I am completing my second semester teaching first-year writing-intensive courses at Shimer, and it is increasingly clear to me that much of traditional high school writing pedagogy is, to use the technical term, ass-backwards.
There is an overriding emphasis on presentation to the detriment of actual content — you need a “hook” for your reader in the introduction, you need a strongly stated (read: exaggeratedly simplistic) thesis statement, you need to aim for a broad application in the conclusion, etc. Meanwhile, very little thought seems to be given to how you select and connect the much-vaunted “three main points,” for instance, or basically anything else about how to really figure out what to say. Similarly, students need to learn all about documentation styles and proper citations and avoiding the dreaded plagiarism, but little thought is given to how they are supposed to be making sense of and using those sources — although the number they must cite is strictly enforced!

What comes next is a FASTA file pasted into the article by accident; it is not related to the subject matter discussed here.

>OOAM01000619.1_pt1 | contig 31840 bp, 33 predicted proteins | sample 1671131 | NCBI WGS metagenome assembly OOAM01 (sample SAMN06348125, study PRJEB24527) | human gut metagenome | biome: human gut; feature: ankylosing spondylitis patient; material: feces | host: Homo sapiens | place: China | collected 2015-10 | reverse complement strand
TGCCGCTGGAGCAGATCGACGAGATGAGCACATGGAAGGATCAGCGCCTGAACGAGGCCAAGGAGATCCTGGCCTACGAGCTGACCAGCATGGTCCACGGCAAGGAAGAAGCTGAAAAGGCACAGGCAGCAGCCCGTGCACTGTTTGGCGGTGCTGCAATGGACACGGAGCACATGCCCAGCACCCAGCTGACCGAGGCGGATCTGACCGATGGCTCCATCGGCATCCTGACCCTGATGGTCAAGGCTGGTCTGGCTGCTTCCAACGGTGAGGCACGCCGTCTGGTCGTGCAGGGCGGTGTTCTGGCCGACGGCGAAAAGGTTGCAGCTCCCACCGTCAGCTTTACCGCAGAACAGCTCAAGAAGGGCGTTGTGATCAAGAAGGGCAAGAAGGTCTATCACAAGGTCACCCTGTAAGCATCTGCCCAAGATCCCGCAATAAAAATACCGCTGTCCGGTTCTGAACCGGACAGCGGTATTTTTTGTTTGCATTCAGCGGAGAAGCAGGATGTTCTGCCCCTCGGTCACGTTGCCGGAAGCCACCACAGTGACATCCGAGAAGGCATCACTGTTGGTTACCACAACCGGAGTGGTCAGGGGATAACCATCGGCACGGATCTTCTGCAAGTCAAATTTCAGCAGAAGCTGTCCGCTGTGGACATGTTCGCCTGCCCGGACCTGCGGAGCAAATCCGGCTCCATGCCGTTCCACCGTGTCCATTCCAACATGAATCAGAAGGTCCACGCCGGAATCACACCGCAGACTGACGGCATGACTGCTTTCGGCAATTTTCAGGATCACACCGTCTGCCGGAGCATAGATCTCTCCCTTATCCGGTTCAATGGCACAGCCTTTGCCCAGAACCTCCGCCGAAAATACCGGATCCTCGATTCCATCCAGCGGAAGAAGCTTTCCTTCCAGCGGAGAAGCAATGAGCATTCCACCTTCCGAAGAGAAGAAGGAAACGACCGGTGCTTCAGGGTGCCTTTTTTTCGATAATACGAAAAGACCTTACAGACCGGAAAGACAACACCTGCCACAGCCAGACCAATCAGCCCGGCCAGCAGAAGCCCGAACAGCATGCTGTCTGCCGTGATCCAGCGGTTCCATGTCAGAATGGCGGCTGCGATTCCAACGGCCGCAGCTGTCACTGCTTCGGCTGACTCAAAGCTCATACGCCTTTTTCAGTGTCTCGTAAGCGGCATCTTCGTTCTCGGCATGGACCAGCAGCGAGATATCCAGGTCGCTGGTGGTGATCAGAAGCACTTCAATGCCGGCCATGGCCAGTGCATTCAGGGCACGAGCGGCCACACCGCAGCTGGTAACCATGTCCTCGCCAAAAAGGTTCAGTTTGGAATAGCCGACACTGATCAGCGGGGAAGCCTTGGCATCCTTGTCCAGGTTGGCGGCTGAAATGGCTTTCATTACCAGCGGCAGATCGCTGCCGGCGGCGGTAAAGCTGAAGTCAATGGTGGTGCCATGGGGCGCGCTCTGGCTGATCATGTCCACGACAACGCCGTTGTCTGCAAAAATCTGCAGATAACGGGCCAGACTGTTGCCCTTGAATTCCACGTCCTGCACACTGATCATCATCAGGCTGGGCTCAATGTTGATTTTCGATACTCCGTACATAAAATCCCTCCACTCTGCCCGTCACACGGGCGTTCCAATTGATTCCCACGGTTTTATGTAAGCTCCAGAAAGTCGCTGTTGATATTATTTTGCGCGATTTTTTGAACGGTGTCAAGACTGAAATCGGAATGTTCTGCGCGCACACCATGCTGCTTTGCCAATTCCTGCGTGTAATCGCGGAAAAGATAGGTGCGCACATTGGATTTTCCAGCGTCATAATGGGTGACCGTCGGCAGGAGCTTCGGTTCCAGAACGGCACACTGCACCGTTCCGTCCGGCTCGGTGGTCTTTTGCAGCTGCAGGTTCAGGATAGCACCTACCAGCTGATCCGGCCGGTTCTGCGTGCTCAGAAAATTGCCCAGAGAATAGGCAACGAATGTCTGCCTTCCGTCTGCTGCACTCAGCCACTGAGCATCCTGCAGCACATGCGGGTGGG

It’s almost as though all the incentives point toward making papers easy to grade at a glance, rather than laboriously teaching them how to actually, you know, construct a line of thought that’s worth the bother of writing down in the first place.